It's a classic case of mistaken identity.
Some common grocery store products have odd names or unique features, and they're mistaken for GMOs. But many are proudly non-GMO — and some of them are Non-GMO Project Verified!
The Butterfly helps shoppers find products that meet the highest standard in North America for GMO avoidance. To unmask the real GMOs, we bring you the truth about some of the most misunderstood products on the market.
Is Modified Corn Starch a GMO?
This might be the question we're asked more than any other. The confusion is understandable — the word "modified" is sitting right there.
In truth, corn starch might be GMO — but not for the reason you think.
The "modified" in "modified corn starch" doesn't mean genetically modified. It means that the starch was changed in some way to make it more useful in food production. For example, if a crop is harvested, processed and milled into a powder, then treated so it can withstand higher temperatures, it has been changed from its natural state. But do those changes make it a GMO? Nope. None of those changes are genetic modifications. Products that are changed this way can be Verified by the Non-GMO Project.
However, if an organism's DNA has been altered in a lab, creating combinations of plant, animal or bacterial genes that do not occur in nature? Those kinds of changes — modifications to an organism's DNA — result in GMOs, which we believe should be clearly labeled and segregated from the food supply. And it’s all too possible that some corn starch products are derived from GMOs.
The GMO risk in corn starch is because the product is made from corn, which is a high-risk crop. At least 92% of the corn produced in the U.S. is genetically modified. Any product that contains corn as a major ingredient must comply with the Non-GMO Project Standard requirements, which include ingredient testing, tracing and segregation.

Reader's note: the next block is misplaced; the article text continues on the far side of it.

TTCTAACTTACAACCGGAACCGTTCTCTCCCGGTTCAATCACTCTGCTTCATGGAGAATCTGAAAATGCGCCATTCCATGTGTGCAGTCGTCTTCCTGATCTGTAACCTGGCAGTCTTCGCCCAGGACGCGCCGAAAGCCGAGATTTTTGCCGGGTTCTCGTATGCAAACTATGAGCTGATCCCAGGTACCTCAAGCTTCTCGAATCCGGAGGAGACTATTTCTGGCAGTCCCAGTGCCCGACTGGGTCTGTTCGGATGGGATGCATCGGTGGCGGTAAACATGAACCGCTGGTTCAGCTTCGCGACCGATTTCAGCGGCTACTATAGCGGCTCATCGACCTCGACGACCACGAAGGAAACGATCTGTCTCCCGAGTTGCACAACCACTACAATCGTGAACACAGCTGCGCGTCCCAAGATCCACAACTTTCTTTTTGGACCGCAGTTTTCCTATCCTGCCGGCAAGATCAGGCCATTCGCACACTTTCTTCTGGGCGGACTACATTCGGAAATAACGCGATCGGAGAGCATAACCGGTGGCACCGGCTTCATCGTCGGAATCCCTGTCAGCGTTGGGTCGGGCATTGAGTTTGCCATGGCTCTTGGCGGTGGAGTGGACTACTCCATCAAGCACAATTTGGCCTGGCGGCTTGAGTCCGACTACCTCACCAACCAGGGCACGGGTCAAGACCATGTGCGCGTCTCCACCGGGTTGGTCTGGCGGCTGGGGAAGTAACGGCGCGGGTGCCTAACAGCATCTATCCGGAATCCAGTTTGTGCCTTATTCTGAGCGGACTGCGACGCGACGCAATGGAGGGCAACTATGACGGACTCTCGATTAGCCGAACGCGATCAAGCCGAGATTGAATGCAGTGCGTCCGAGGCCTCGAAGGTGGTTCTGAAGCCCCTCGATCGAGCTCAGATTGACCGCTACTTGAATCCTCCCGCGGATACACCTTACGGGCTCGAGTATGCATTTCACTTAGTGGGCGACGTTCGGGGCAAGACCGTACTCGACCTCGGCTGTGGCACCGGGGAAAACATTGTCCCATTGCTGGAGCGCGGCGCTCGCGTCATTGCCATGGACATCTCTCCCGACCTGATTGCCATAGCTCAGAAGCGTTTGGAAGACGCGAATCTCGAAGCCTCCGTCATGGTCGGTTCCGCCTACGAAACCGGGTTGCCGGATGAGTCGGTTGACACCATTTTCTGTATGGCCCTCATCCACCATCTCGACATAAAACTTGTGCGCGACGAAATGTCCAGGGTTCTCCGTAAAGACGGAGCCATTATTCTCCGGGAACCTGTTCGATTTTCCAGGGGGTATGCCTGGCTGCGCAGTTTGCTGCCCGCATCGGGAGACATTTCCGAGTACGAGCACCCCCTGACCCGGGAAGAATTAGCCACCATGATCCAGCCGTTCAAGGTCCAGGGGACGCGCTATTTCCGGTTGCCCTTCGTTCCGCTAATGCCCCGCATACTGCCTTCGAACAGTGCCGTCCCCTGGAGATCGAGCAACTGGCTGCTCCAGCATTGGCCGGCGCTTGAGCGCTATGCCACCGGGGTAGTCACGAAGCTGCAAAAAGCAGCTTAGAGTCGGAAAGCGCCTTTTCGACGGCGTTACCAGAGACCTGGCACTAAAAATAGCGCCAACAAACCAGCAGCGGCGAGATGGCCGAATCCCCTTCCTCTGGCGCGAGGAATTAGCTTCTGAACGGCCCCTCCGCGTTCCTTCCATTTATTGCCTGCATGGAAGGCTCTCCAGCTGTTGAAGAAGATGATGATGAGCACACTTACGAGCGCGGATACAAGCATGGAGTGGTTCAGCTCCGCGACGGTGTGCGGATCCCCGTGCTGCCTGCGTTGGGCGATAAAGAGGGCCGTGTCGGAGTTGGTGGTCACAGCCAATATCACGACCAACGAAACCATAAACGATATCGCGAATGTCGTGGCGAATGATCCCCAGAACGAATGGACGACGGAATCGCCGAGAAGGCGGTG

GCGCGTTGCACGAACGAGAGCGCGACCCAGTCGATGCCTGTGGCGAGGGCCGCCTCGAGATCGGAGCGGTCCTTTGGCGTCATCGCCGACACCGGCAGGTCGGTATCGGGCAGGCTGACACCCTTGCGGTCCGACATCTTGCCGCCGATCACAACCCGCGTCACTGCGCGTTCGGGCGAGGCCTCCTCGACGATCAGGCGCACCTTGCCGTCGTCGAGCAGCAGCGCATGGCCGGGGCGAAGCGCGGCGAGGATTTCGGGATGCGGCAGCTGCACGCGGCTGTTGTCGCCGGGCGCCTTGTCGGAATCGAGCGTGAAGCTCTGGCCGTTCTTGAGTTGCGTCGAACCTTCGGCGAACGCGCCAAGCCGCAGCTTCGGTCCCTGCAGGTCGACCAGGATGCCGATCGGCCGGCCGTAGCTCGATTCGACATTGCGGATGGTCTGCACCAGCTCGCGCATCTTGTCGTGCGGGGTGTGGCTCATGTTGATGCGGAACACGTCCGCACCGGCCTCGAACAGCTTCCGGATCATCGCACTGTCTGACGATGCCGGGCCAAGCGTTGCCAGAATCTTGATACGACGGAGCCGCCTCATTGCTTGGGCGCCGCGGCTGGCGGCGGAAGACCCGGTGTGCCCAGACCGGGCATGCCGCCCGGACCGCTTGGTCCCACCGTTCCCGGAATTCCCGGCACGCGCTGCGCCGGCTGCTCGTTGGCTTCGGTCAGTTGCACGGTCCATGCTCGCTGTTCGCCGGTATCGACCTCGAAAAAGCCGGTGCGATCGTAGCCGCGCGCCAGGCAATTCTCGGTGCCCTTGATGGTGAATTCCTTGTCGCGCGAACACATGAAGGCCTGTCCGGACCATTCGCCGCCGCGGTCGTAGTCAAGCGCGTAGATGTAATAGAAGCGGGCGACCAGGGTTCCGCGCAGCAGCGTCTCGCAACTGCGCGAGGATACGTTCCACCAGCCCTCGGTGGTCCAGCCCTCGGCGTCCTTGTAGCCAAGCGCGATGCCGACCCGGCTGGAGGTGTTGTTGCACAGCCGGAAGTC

Where's the synbio?
Alternatives to traditional animal proteins are all the rage. The market for meat alternatives — from plant-based to cell-cultured — is already booming, and forecast to expand another 11.2% by 2027. With so many products to choose from, how can a concerned consumer steer clear of GMOs?
The Non-GMO Project has hundreds of Verified alternative proteins for you to choose from — you can browse Verified products to find something that suits your fancy.
With its massive media coverage (not to mention its (in)famous origins in genetically modified soy and synthetic biology) the Impossible Burger could give the impression that all meat alternatives are made with GMOs. In fact, some of the biggest brands in alternative proteins, including products made by Beyond Meat, Impossible Foods' main competitor, are Non-GMO Project Verified. (There are other great verified brands too, including Before the Butcher, Field Roast and Lightlife, to name a few.)
Imposters in the produce section